The University’s work-study program may face cuts after the federal government failed to agree to a plan that would forestall $85 billion in automatic budget cuts, commonly referred to as sequestration.
In 2011, President Barack Obama signed the Budget Control Act into law, which enacted the cuts with the aim of reducing the deficit. Congress later delayed the cuts, but they took effect March 1 after legislators and the executive branch failed to strike a deal to balance the budget.
As a result, about 1,450 fewer students statewide will be able to receive work-study jobs, according to a fact sheet on the White House’s website detailing the cuts’ impact on Texas.
Linda Morgan, student employment supervisor for UT’s work-study program, said the University’s program is already facing a $100,000 decrease for the 2013-14 academic year.
“If that holds true, then the bottom line for us is that we will probably be able to fund most of the students that we funded this year,” Morgan said. “But with that kind of reduction, there will be some we won’t be able to fund.”
Morgan said the program may see a larger cut that would fund fewer students as a result of automatic budget cuts. She said she expects to know the extent of the cuts in April.
Morgan said UT’s program received $1.9 million from the federal government this academic year, down from about $2 million during the previous year. She said the office also received about $190,000 from the state government to fund recipients of the state’s work-study program for this academic year.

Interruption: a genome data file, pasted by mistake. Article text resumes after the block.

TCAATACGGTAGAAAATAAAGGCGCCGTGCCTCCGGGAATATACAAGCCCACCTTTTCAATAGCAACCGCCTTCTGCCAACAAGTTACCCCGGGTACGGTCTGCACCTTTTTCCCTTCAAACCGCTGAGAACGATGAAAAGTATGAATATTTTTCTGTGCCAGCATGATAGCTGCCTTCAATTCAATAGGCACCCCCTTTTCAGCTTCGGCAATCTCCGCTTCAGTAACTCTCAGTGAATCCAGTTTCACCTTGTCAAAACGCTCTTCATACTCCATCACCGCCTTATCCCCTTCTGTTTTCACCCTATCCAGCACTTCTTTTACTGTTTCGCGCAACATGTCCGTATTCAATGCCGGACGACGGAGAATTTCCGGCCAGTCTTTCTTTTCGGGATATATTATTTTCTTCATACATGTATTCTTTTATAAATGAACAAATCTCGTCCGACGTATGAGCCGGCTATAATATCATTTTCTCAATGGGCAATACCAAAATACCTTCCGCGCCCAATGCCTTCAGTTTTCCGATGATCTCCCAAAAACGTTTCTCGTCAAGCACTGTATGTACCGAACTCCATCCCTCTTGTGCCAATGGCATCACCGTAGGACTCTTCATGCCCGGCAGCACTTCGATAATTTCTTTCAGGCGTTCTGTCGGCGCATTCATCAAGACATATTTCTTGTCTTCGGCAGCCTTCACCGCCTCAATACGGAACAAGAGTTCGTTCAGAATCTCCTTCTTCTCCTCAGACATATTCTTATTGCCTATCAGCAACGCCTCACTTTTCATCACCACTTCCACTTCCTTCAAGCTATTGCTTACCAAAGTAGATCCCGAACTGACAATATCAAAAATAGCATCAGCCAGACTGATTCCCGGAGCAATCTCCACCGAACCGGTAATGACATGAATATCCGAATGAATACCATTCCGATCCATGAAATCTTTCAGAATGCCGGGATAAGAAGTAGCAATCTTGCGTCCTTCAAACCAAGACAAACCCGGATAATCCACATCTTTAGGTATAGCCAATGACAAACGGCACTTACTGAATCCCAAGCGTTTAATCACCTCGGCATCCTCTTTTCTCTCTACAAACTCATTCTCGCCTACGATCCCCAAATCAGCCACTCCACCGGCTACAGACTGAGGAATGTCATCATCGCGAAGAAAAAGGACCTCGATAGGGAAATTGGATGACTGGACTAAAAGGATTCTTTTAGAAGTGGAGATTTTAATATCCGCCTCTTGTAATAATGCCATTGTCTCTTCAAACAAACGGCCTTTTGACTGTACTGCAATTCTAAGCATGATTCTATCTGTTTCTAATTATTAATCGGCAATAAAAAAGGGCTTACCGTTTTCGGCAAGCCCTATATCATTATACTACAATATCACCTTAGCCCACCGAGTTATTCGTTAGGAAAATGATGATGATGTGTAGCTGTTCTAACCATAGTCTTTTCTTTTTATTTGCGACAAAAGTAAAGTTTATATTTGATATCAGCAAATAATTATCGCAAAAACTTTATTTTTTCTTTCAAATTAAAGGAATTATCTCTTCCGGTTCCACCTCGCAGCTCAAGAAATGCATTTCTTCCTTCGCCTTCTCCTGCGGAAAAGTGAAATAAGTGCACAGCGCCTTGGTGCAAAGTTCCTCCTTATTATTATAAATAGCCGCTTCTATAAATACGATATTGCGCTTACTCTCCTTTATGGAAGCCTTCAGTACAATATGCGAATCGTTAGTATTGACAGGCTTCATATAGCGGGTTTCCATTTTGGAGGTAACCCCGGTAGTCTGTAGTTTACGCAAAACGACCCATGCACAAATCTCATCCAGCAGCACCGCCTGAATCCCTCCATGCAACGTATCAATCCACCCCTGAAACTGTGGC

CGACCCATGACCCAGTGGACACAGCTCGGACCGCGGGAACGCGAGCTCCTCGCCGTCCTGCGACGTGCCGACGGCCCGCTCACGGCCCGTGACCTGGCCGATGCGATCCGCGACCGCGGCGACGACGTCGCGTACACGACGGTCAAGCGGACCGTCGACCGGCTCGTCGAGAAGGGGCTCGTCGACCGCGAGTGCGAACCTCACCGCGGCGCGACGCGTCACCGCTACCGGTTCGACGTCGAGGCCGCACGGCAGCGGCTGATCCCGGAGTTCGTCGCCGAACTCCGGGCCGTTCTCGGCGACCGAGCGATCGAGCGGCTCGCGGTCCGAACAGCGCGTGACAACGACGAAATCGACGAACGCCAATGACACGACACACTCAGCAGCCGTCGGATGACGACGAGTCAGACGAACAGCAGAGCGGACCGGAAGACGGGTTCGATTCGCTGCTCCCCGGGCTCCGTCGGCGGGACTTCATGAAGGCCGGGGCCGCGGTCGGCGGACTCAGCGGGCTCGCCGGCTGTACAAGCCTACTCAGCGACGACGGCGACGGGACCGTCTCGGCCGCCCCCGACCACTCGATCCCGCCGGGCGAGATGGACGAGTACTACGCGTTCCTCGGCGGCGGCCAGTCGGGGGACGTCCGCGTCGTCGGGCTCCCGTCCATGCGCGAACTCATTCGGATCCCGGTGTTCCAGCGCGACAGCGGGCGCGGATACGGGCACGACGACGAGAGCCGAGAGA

Morgan said the University would fund about 30 to 35 fewer students in 2013-14 compared to this year. She said about 900 students currently participate in the federal program and receive an average award of $1,500 per semester.
“Per year, it doesn’t seem that bad, but if [the federal government continues] the way they have, in just a couple more years, that’s more like 100 students,” Morgan said.
Morgan said the program awards some incoming students, but tries to accommodate students who continue the program from previous years.
Sociology senior Sabrina Khwaja, a work-study student in the sociology department’s advising office, said she plans to continue the program next semester when the cuts take effect.
Khwaja said she benefits from scholarships that pay her cost of attendance, but she needs the work-study position to pay for rent, groceries and other necessities. She said she was disappointed to hear about the cuts because the program has allowed her to stay “academically sound” while maintaining a job.
“By the government investing in the program, they invest in the future,” Khwaja said. “It sounds cliche but it’s true.”
Deborah Rothschild, senior academic advisor in the sociology department, said she was the sole sociology advisor after a second sociology advisor left in July 2012. As a result, Rothschild said she had a sizeable workload that was alleviated by Khwaja when she began working in the office this semester.
“I wouldn’t have made it without her,” Rothschild said.
Published on March 7, 2013 as "Sequestration to decrease work-study employment".